A storage pool is divided into storage volumes, which are abstractions of physical partitions, LVM logical volumes, file-based disk images and other storage types handled by libvirt. Storage volumes are presented to virtual machines as local storage devices, regardless of the underlying hardware. Once defined, the storage volumes' paths can be declared into the storage section of the guest virtual machine XML definition.

A storage volume is uniquely identified by an volume key. The format of the volume key depends upon the storage used. When used with block based storage, such as LVM, the volume key may be a unique string of alphanumeric characters. When used with file based storage, the key may be the full path to the volume storage.

There are three ways to refer a specific volume:

  1. Using the name of the volume and the storage pool.
  2. Using the full path to the storage on the host physical machine file system.
  3. Using an unique volume key.

Note that storage pools and volumes are optional, guest virtual machines may operate without them, but if that is the case, system administrators must ensure availability of the guest virtual machine's storage using alternate tools. Storage pools and volumes provide a way for libvirt to insure that a particular piece of storage will be available for a guest virtual machine.

Storage Volume Operations

Disk Image File Formats


qcow is a file format for disk image files used by QEMU. It stands for "QEMU Copy on Write". It is a representation of a fixed size block device in a file. It uses a disk storage optimization strategy that delays allocation of storage unit it is actually needed. Files in qcow format can contain a variety of disk images which are generally associated with specific guest operating system (see "Virtual Machine Image Formats" below). qcow2 is an updated version of the qcow format, intended to supersede it. The main difference is that qcow2 supports multiple virtual machine snapshots.

qcow offers backing files, copy-on-write support where the image only represents changes made to the underlying disk image, snapshot support, where the image can contain multiple snapshots of the image history, compression and encryption. They can be used to instantiate virtual machines from template images. qcow2 files are typically more efficient to transfer over the network, because only sectors written by the virtual machine are allocated in the image.

The qcow format implies a base image (also called a backing file) and multiple disposable copy-on-write overlay disk images, that are laid in top of the base image. This model is useful in development and test environments when one could quickly revert to a known state and discard the overlay.


It is also known as QEMU raw format. It contains the content of the disk with no additional metadata. Raw files can be pre-allocated or sparse. Sparse files allocate host disk space on demand, and are therefore form of thin provisioning. Pre-allocated files are fully provisioned but have higher performance than sparse files. Raw files are desirable when disk I/O performance is critical and transferring the image file over a network is rarely necessary.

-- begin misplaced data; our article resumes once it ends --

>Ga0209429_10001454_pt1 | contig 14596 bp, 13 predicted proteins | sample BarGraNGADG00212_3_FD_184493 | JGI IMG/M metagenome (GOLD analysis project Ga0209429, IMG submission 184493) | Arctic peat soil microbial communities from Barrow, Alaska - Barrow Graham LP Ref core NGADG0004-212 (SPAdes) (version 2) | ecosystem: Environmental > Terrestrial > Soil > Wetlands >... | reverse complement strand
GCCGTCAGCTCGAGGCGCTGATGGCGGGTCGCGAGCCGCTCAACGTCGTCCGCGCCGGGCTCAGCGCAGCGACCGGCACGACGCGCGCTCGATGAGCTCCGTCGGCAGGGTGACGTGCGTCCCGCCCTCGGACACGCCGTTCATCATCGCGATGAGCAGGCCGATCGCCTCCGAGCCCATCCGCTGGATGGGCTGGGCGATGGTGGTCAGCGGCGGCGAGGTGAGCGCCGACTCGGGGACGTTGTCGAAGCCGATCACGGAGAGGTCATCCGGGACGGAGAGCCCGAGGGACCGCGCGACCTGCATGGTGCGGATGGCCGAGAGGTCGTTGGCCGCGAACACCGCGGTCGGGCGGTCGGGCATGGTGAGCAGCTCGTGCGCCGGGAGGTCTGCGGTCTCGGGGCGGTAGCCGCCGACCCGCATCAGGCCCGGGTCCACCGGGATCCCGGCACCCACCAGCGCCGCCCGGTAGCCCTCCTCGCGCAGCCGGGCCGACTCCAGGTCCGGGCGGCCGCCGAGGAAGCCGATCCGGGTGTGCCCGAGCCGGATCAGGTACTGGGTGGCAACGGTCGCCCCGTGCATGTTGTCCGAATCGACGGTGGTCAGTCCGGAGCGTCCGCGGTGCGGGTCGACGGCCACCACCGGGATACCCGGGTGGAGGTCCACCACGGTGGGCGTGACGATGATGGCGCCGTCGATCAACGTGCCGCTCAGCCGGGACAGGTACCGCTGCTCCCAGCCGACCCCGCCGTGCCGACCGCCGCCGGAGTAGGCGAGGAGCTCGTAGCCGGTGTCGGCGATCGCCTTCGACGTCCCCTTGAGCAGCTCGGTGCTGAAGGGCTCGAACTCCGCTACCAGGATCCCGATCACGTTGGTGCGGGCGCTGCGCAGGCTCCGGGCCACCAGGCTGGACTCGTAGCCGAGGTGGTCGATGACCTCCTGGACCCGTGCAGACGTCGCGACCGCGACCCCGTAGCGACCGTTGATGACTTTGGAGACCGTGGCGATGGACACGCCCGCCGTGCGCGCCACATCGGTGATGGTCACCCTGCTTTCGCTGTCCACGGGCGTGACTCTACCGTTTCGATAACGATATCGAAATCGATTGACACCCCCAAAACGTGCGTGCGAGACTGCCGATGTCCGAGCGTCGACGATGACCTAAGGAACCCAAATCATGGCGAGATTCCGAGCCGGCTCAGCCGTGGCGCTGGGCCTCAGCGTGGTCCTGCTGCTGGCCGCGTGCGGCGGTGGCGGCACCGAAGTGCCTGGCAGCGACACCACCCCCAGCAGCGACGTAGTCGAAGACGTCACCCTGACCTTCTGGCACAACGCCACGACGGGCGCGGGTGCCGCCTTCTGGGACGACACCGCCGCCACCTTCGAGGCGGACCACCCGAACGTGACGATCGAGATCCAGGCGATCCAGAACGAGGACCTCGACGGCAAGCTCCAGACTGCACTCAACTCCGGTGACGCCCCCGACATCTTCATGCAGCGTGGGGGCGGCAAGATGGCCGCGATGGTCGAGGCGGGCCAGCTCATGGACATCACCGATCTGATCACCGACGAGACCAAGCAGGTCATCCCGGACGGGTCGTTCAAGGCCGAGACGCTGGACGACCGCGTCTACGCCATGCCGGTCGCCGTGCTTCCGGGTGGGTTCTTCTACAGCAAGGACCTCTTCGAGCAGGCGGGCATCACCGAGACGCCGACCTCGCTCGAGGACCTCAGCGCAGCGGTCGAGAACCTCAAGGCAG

Virtual Machine Image

The virtual machine image file can only be stored on a host file system, such as xfs, ext4 or NFS.

Virtual machine images can be manipulated with qemu-img.

Virtual Machine Image Formats

Disk Image Snapshots

Disk image snapshot definition.

Snapshots of a disk image can be taken with qemu-img snapshot command. When taking snapshots, it is recommended to apply the following snapshot tag name conventions.

Virtual Machine Snapshot

A Virtual Machine snapshot is a snapshot of a complete virtual machine including CPU state, RAM, device state and the content of all writable disks. VM snapshots can be done if there's is at least one non-removable and writable block device using the qcow2 disk image format.

Guest-Side Storage

The storage for virtual machines is abstracted from the physical storage attached to the host. The storage is attached to the virtual machine using paravirtualized or emulated block device drivers, deployed within the virtual machine. Commonly used storage devices:

Naming Conventions

Linux Virtualization Naming Conventions


KVM Virtual Networking Concepts

Security and Virtualization

KVM virtual machines use SELinux and sVirt to enforce security.


sVirt is a technology included in RHEL 7 to integrate SELinux and virtualization. It applies Mandatory Access Control (MAC) to improve security when using virtual machines.

Steal Time

"Steal time" is the percentage of time a virtual CPU waits for real CPU while the hypervisor is servicing another virtual processor.

A high value means the physical CPU is overcommitted and more physical CPU should be allocated to the environment - or the VM should be moved on a different physical server. The steal time is reported by vmstat st.

RHEL 7 Virtualization Resource Limits

RHEL capabilities and limits
RHEL KVM virtualization capabilities and limits